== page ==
I was fortunate enough to be asked by Mashery to speak at BAPI New York and BAPI San Francisco this year. I gave a quick presentation on the reasons why we need to endeavor to understand the impact our API has on our business. Check out the presentation I gave in San Francisco:Here were some of my other favorites:
Cross-posted from the Active.com blog.
I sent two developers, Jonathan Spooner and Brian Levine, to the Techcrunch Disrupt Hackathon to hack at the Mashery booth yesterday. I wanted them to spend time networking, writing some code and having fun. I sent them a few text messages of encouragement last night as they worked for 20 hours straight creating an app.
I woke up this morning and watched their presentation live on ustream. They’d created an iPhone app for runners to use to play a virtual game of pacman. Runners have to avoid virtual ghosts and eat virtual power pellets while running in the real world.
During the demo, Jonathan ran around the building with the app running on his phone, and Brian narrated it. I thought they did a great job. And so did the judges! We won the “Best Demo” award, which is analagous to a podium finish!
I have always hated the use of “My” in website nomenclature. “My Account”. “My Races”. Hell, I even worked for a company that built a product called “MyTelcoManager”. There was something, albeit subconscious, that rubbed me the wrong way with the use of this word. Now, finally, I can put my frustration into words thanks to the guys over at MuleDesign who have summarized it succinctly:
In the beginning, there was My Computer, and then there was My Yahoo! Then, like mushrooms after a rain, a million mindless imitators emerged.
These sites didn’t just use My in the brand like My Yahoo! or MySpace. My came to preface any interface element inviting personalization.
In their excellent Design Pattern Library, the Yahoo! Developer Network explains the heart of the problem their parent created. Instead of reinforcing a sense of ownership and agency, this unnatural locution feels presumptuous and alienating.
It is as if the user has printed out labels and stuck them to various objects: My Lunch, My Desk, My Red Stapler. Except the user hasn’t done this; you (the site) did it for them.This is lazy design and branding. It’s bad style. And it sucks. So, let’s unsuck it!
Amen. Long live “you”.
This is well worth the 10 minutes:
A co-worker showed me a neat little trick that will allow me to tell which companies sell or distribute my email address to spammers marketers. Known as Sub-Addressing, the SMTP specification allows for the insertion of a tag, preceeded by a “+”, into my email address. And it’s this tag that will lead us to victory against the spammers.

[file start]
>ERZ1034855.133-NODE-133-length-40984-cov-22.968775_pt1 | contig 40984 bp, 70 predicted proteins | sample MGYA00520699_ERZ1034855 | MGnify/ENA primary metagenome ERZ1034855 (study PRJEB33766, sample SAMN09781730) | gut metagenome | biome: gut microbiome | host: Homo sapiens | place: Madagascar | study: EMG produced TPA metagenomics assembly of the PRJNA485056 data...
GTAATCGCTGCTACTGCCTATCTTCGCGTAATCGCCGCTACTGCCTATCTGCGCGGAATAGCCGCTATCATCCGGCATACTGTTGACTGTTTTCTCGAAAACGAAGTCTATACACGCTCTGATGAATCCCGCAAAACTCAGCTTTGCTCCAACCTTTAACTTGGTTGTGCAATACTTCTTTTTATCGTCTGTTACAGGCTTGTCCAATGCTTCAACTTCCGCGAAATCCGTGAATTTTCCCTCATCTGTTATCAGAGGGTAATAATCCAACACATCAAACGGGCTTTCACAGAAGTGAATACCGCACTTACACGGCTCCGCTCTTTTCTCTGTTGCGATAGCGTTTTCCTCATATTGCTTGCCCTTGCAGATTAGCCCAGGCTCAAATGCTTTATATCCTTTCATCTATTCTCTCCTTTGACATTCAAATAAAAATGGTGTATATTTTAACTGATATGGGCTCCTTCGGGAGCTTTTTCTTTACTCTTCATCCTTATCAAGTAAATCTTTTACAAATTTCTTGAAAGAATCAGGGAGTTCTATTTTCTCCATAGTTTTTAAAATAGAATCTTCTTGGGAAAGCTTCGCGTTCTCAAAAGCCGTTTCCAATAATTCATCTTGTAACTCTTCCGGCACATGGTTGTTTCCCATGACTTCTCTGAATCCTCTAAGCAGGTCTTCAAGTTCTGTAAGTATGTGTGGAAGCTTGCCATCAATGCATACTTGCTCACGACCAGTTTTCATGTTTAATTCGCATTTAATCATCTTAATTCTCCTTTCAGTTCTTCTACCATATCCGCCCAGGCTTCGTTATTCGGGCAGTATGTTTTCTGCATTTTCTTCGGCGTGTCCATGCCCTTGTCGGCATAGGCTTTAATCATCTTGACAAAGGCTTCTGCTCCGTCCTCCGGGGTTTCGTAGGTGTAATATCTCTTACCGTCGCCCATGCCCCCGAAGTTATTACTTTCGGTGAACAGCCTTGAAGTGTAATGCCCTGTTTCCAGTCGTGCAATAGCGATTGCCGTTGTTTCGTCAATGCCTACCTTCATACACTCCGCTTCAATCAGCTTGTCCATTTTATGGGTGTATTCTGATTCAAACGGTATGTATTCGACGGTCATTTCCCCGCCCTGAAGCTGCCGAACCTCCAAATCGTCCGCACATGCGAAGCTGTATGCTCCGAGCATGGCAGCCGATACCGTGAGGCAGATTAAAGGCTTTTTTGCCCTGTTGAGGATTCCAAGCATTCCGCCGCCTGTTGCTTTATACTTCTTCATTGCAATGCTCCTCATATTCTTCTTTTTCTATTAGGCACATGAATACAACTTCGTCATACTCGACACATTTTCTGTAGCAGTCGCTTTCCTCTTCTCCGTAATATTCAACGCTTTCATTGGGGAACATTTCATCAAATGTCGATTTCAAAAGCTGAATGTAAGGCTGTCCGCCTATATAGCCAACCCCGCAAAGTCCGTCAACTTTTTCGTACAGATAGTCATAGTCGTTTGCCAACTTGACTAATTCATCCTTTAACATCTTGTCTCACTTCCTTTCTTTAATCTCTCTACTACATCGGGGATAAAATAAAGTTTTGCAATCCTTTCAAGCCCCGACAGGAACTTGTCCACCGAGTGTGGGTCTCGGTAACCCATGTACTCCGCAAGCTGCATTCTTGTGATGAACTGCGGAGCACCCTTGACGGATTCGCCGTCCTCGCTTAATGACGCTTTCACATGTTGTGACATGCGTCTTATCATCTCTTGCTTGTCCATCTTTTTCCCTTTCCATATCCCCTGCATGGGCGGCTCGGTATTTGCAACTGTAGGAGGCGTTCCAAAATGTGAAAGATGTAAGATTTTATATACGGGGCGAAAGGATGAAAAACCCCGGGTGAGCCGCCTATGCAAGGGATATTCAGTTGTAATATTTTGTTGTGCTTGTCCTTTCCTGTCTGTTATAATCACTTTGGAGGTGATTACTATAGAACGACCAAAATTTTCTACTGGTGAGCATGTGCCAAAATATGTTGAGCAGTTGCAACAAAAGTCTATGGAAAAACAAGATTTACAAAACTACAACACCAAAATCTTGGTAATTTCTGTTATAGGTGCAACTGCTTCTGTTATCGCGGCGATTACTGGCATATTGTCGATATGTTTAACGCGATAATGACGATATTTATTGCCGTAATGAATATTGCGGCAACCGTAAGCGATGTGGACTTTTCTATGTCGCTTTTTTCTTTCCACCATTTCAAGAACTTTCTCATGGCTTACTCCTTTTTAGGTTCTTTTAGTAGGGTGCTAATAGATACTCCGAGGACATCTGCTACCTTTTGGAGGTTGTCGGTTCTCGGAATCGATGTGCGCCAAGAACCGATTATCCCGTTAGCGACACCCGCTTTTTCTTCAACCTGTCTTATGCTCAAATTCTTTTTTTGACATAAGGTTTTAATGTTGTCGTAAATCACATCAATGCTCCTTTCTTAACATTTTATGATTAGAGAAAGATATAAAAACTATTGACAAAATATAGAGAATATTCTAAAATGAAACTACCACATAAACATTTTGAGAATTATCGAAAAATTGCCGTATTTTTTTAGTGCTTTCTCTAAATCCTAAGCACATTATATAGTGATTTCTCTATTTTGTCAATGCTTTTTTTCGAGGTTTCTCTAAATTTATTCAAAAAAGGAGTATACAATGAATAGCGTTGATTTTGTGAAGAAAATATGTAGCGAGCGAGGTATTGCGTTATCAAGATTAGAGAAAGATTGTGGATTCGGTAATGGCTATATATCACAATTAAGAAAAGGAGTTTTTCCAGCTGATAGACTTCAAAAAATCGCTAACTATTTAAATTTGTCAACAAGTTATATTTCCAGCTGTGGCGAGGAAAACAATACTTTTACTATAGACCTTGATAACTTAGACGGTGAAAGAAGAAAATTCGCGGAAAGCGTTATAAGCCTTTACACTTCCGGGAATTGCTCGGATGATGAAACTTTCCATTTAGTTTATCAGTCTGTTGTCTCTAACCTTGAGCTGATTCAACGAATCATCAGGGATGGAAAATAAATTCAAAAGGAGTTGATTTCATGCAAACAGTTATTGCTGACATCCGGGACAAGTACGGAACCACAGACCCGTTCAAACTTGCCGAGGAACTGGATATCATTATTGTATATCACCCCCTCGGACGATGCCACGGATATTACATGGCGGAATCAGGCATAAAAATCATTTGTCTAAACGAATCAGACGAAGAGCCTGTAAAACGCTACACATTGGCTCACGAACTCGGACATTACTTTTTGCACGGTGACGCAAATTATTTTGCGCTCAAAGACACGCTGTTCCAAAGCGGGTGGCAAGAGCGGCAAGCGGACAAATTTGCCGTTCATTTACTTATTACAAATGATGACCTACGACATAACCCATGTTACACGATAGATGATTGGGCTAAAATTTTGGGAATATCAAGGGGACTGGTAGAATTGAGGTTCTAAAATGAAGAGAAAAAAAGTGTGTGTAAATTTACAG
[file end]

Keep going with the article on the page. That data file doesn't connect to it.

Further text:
Say, for example, I want to go a New Year’s Eve party and the only way I could do that was by registering on dodgynyesite.com, a suspicious looking website. “Email Address” is a required field on dodgynyesite.com. So, knowing about the Sub-Addressing feature, I enter “firstname.lastname@example.org” as my address. The part in green is the tag, and is completely arbitrary.
dodgynyesite.com sends a confirmation to email@example.com, and I receive that email in my inbox where it appears with the rest of my firstname.lastname@example.org emails.
One day later, an email to email@example.com arrives from “firstname.lastname@example.org”. I now know that dodgynyesite.com gave my email address to the “julie”.
I’m now in a position to do two things:
- Report the dodgynyesite.com as a spammer to the FTC (might be harsh).
- Apply a filter so that all messages to email@example.com go straight to my Spam or Trash folders.
I’ve just finished reading and highly recommend Rework by the guys from 37Signals. While the book is over 250 pages, it’s a quick read (I read it in about 2.5 hours).
We recently dove head first into Scrum where I work, and I’m having my team read this book as an Agile “reinforcer”. But Rework isn’t about Agile software development tactics per se. Instead, it affirms the cultural and psychological shift that’s necessary in reducing the waste that’s often manufactured during product development cycles.
Let me know what you think.
It’s been two years since my last trip to China. This time I’m here to conduct Agile training. I conducted a two day workshop with practical, hands on sessions. My team of 18 asked a lot of questions, which is usually a sign that I was getting the point across. If we’re successful, I’ll be writing whitepapers on how to be Agile with offshore resources. If we’re not, well, that’s another story.
And Chinese Sprite was my favorite, throat wetting drink during the session.
The Business of APIs Conference went well. Mashery put on a great conference, and over 200 people attended. There was an ensemble of impressive speakers, including Michele Azar of Bestbuy, Marc Frons of New York Times and Fred Wilson of Union Square Ventures. And then there was me. Checkout my presentation below: